church. I again formed the advance companies in line, and sent an order back for the entire brigade to move forward into line.
The advance howitzer was placed in position in the lane, but while these dispositions were being made, the enemy opened a battery upon us at short range, throwing their shell all around us. Finding myself in the face of the enemy, in a position carefully selected, with a perfect knowledge of the ground, I concluded at once that we had reached the place where the battle of the night was to be fought. The infantry were formed in line, and the batteries ordered in position on the ridge in rear of our advance. In the mean time, the howitzer in the lane, commanded by Sergt. William R. Leibert, was replying to the rebel battery with great spirit and apparent accuracy. Soon our entire battery opened upon the enemy, in conjunction with Captain Klauss' First Indiana, and continued to return the enemy's fire with great rapidity until 2 o'clock in the morning, when the enemy's batteries were driven from the field and silenced, and our men lay down upon their arms to await the coming dawn, when they were to meet the rebel infantry face to face in bloody combat.
This artillery duel was one long to be remembered by those who witnessed int. The fire of the rebel batteries, on account of their knowledge of the ground, was quite accurate, and many of our men and horses were disabled by them. The extreme darkness, the screaming and bursting of shells, and the rattle of grape through fences and timber conspired to render the scene presented by this midnight battle one of the most terrific grandeur.
Soon after sunrise the battle was renewed by the enemy, who held their position during the night. Their batteries opened upon us with great vigor, and their infantry moved forward to the attack. My command was promptly in line, and Captain Griffiths vigorously returned their fire with his admirable battery. Other brigadesere soon engaged on our right and left, and the two contending forces became hotly engaged. Our position being in the center of jour line, I was ordered by General Carr to hold my infantry in readiness to charge the enemy's lines when the decisive moment should arrive, though we were all the time in range of the rebel artillery and musketry.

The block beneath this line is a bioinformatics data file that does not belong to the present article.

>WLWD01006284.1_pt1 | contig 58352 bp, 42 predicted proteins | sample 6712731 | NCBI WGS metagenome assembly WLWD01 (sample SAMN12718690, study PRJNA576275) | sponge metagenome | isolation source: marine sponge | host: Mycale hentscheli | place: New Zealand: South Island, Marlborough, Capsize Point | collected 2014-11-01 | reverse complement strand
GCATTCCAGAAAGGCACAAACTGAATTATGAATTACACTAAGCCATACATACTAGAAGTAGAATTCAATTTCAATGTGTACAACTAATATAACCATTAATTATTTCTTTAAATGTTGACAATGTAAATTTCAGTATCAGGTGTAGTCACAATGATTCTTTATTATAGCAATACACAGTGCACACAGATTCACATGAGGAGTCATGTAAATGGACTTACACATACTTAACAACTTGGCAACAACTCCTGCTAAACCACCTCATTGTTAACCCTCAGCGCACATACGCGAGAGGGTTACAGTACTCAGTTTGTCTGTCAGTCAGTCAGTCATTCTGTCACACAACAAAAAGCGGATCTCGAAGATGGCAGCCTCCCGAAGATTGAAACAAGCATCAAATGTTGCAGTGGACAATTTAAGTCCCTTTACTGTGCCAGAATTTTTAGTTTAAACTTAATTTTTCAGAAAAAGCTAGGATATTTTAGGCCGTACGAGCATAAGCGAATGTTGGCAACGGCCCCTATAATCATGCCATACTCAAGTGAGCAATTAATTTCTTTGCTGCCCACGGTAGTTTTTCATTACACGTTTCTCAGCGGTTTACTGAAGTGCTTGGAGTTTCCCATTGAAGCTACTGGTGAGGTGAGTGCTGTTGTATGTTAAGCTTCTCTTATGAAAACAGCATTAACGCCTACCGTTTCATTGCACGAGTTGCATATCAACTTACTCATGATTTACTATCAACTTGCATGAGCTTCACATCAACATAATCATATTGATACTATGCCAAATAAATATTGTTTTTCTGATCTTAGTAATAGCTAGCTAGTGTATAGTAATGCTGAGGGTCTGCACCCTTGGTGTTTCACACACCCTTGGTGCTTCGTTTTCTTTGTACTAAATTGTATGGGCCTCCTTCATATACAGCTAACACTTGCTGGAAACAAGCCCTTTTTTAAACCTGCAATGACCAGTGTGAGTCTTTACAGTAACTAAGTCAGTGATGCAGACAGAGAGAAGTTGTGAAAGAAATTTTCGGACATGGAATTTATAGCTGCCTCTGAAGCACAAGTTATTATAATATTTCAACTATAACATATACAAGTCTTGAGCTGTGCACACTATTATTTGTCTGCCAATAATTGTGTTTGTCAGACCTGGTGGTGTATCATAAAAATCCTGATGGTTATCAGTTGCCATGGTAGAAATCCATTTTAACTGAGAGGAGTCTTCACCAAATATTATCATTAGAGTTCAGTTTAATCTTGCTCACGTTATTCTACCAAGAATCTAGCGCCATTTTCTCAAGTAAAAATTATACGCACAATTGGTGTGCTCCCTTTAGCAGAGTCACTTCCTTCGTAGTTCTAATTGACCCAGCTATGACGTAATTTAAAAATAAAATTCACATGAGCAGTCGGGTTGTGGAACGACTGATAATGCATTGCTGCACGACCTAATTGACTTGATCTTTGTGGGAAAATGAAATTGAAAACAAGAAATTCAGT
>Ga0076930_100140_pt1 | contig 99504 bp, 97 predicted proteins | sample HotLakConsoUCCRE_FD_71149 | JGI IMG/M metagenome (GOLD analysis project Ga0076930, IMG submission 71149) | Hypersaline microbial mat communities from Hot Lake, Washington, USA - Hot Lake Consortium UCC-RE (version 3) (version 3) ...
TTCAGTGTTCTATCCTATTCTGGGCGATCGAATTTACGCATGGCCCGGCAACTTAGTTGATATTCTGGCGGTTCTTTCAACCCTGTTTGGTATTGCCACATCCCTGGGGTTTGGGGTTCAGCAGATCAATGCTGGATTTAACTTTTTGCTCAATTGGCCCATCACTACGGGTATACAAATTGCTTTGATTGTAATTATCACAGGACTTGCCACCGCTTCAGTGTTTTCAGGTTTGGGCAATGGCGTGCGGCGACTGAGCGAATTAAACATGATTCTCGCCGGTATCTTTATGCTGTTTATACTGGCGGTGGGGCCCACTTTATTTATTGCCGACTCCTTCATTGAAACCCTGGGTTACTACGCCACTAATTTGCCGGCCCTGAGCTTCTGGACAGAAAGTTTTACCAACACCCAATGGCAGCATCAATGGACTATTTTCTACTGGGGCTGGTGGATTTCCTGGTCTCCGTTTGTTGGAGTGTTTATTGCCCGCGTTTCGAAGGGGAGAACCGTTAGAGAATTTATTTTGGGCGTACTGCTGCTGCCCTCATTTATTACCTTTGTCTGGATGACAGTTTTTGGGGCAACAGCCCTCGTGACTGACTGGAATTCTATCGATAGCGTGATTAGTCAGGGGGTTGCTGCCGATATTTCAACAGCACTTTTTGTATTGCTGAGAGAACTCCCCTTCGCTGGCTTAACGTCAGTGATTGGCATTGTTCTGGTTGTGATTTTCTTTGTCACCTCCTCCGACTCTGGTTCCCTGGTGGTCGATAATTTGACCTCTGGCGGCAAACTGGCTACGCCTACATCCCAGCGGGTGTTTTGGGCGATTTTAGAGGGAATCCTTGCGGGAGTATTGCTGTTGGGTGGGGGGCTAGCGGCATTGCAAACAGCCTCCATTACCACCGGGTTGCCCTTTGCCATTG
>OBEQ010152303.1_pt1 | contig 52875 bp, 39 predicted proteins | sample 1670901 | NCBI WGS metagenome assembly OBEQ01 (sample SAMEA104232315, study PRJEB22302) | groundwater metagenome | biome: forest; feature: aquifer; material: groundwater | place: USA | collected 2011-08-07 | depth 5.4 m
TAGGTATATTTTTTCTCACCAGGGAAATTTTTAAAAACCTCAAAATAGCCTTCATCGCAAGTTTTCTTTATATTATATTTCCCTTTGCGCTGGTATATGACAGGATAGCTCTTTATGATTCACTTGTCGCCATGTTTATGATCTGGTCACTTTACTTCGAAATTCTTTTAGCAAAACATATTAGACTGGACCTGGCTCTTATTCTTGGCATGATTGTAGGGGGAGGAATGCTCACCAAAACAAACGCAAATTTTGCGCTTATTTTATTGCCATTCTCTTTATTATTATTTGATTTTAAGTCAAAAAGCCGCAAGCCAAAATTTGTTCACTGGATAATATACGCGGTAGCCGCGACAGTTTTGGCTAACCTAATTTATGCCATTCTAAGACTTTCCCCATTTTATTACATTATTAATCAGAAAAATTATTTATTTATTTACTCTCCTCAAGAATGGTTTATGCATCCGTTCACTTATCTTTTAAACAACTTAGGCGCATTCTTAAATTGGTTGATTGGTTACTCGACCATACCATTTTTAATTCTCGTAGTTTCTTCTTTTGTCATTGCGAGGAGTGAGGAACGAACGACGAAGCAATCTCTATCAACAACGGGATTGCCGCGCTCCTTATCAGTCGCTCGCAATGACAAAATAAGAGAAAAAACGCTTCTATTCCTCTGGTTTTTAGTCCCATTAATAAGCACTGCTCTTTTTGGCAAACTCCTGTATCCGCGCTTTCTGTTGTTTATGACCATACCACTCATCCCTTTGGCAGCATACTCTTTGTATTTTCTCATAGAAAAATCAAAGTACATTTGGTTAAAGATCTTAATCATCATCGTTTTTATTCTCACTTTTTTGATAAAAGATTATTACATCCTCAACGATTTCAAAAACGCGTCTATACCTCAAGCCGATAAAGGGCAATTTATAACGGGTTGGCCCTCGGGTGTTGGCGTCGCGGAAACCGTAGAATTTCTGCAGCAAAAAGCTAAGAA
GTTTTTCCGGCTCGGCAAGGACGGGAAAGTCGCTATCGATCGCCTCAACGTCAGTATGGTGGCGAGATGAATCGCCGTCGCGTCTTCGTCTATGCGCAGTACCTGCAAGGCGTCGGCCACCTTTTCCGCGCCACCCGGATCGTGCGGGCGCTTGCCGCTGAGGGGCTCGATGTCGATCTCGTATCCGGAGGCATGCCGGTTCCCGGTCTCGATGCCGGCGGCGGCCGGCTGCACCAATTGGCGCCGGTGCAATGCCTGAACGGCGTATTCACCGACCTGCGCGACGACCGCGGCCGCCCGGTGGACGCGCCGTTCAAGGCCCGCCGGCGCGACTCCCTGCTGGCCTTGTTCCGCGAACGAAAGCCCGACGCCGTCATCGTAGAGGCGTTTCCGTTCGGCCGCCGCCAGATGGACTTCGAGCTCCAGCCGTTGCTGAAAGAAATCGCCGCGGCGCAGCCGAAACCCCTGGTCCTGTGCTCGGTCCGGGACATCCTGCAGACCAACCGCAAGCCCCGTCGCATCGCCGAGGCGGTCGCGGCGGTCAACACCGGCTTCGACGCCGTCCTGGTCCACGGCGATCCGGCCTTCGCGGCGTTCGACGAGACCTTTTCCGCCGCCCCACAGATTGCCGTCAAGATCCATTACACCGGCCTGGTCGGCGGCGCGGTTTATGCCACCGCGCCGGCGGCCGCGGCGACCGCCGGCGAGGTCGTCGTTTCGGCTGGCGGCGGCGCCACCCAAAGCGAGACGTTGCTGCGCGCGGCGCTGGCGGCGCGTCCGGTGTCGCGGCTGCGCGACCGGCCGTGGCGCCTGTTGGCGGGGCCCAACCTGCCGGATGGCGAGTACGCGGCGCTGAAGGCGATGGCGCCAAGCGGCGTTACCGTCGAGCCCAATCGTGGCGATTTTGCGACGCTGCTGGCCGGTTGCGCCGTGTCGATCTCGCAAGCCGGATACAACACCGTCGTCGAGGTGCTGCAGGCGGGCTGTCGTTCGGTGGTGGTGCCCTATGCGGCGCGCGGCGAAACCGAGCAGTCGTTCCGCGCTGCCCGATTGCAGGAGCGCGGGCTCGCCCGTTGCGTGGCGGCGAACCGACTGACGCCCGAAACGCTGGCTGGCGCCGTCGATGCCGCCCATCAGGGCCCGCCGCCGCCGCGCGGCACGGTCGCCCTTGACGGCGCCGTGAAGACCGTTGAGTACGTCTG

About 10 o'clock it became evident that the enemy were massing their forces upon our immediate front, as their musketry was increasing in volume and rapidly advancing toward us. At this juncture I moved my brigade forward in double lines of battalions, for the purpose of charging upon the advancing columns of the enemy. We were compelled to cross a deep hollow, thickly covered
on both slopes with underbrush and cane, but my men moved forward with the spirit and steadiness of veteran troops, and with unbroken lines. When the thicket was passed, and as we advanced into the open field close to the enemy's lines, we opened our fire upon them with such rapidity and precision that, unable to resist it, they soon broke and retreated in utter confusion. This ended the battle of the morning. Our victory was complete.
The dead and wounded of the enemy lay thickly scattered over the ground, while their prisoners and small-arms that fell into our hands were counted by the hundreds. We remained but a few minutes on the victorious field. I moved at once in pursuit of the retreating foe, and when about 1 mile from the late field my advance regiment, the Eleventh Wisconsin, covered by two companies of skirmishers from the Twenty-THIRD Iowa, was fired upon from the timber. I saw at once that the enemy had been strongly re-enforced and were determined to make another stand. Their position was well chosen, on a high hill covered with